Mackenzie and Mann took steps to keep the costs down and this resulted in many curves to avoid purchasing expensive prime land for construction. This caused the rail line to have to run slowly and this was partially responsible for it’s low ridership, especially in later years. The line ran on private land, in some cases adjacent to highway 7, as it made it’s way toward Guelph. Personal automobiles led to the demise of the line and by 1929 it was operating at a loss. In 1931 the daily ridership was down to just 300 passengers and service was suspended on Aug. 15. The line was abandoned and the rails removed and re-used overseas during WW2. Today the Guelph Radial Trail covers part of the line from Limehouse into Guelph and has painted the trees with an orange blaze to mark the trail
We visited remnants of the TSR in several places this summer and presented photographs in the following stories. The crumbling remains of the bridge across Silverthorne’s grist mill tail race in Meadowvale and the rotting pilings in the mill pond at Eldorado Park are just two examples. Today commuters sit on highway 7 and dream about a rail service on a private right of way that could run from Guelph to Toronto. Perhaps the TSR was just 100 years ahead of its time.
The lot on the corner of today’s regional road 25 and 25 side road was owned by James Bell in 1877 when the atlas above was drawn. He was born in 1841 to Samuel and Ann Bell who had built the stone barn and house on the property. The remains of the barn are featured in the cover shot along with the unique silo. This silo is unlike most that remain in rural Ontario which are made of poured concrete. This one has been constructed of preformed concrete blocks that were made to look like cut stone. The Bell’s would have obtained livestock feed at the mill in Acton until the farm became more prosperous. Later a silo was added to store feed that was grown and milled on the farm. The block construction of the silo dates it to around the turn of the last century. The barn has collapsed in on itself and the old beams can be seen in the bottom. Hand made nails give an indication of the age of construction. James and Agnes Bell were married on Oct. 26, 1877 and the stone house and barn were abandoned after a new brick house was built closer to the front of the property.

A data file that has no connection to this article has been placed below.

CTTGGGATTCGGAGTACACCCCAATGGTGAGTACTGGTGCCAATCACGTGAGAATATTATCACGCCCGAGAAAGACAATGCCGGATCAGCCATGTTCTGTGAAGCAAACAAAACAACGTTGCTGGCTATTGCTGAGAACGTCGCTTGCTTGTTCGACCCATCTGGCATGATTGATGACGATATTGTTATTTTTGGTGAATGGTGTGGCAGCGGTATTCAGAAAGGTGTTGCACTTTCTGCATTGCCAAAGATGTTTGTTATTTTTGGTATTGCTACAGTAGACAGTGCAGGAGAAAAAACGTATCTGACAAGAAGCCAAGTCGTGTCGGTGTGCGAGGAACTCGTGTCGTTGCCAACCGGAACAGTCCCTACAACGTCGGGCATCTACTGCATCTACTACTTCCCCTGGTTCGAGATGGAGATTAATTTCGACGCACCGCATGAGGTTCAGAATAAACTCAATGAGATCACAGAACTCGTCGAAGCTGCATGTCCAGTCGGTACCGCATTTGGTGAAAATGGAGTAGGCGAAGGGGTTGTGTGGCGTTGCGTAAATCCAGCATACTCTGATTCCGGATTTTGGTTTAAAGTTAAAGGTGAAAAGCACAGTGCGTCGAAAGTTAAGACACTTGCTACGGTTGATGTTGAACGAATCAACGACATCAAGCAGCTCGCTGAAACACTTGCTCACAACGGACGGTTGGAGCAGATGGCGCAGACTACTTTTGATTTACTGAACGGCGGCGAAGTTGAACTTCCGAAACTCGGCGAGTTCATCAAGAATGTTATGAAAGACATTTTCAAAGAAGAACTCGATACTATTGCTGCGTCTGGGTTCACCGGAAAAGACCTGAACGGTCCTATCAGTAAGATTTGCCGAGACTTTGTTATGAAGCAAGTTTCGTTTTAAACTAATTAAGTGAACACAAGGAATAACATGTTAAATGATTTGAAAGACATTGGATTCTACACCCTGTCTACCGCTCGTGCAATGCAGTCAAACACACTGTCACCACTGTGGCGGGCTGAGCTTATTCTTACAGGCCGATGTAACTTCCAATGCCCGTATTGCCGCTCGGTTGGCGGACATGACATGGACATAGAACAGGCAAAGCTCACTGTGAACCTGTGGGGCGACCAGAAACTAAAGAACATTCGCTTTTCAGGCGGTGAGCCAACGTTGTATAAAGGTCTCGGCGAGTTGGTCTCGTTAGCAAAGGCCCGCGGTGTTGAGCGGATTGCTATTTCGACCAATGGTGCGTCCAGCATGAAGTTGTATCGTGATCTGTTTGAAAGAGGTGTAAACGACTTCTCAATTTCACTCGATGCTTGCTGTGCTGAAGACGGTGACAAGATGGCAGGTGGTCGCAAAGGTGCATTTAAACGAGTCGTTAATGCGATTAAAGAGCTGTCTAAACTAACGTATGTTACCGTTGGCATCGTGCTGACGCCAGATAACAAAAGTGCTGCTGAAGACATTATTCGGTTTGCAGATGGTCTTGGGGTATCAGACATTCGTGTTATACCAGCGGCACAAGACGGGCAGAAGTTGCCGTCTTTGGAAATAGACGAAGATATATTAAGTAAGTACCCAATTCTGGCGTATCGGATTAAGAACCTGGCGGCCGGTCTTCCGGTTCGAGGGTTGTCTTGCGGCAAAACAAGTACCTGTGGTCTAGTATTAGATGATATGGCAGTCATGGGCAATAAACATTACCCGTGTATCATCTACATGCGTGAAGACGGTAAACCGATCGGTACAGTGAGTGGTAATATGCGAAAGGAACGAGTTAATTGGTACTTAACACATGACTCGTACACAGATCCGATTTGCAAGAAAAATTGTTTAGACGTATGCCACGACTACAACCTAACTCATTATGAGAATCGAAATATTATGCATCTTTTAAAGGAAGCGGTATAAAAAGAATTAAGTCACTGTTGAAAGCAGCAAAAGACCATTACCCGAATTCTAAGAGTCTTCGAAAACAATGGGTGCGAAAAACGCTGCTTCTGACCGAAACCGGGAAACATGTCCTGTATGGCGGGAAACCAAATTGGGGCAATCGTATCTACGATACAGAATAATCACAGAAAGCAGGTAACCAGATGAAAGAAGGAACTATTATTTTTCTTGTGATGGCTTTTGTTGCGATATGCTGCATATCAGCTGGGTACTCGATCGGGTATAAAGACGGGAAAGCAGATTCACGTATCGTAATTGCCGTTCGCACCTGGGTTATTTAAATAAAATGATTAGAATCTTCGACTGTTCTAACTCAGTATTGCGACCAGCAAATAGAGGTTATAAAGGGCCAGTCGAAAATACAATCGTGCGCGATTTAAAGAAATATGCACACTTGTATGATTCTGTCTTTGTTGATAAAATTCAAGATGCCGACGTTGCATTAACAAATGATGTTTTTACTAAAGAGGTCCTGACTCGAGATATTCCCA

The old stone house stands near the barn and it too is slowly falling over. The rear wall looks like it has about one more good wind storm left in it before it becomes a pile of rubble on the ground. When the Bells cleared the land they found an abundance of field stones which had to be removed to make the land suitable for farming. These stones provided building materials for the barn and house as well as the fence lines to separate their fields.
We arrived at regional road 25 and walked back through Acton to the car. We noted an old steel pipe carrying water from Fairy Lake right past the mill and through the heart of town. There’s obviously lots more here for another time.
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The bent trees are fascinating. I’ve never seen anything like it. I’m just curious is there a place to find out about GTA ruins worth exploring?
I don’t know of any single site. Almost every one of my posts has some kind of ruins in it, so they’re everywhere.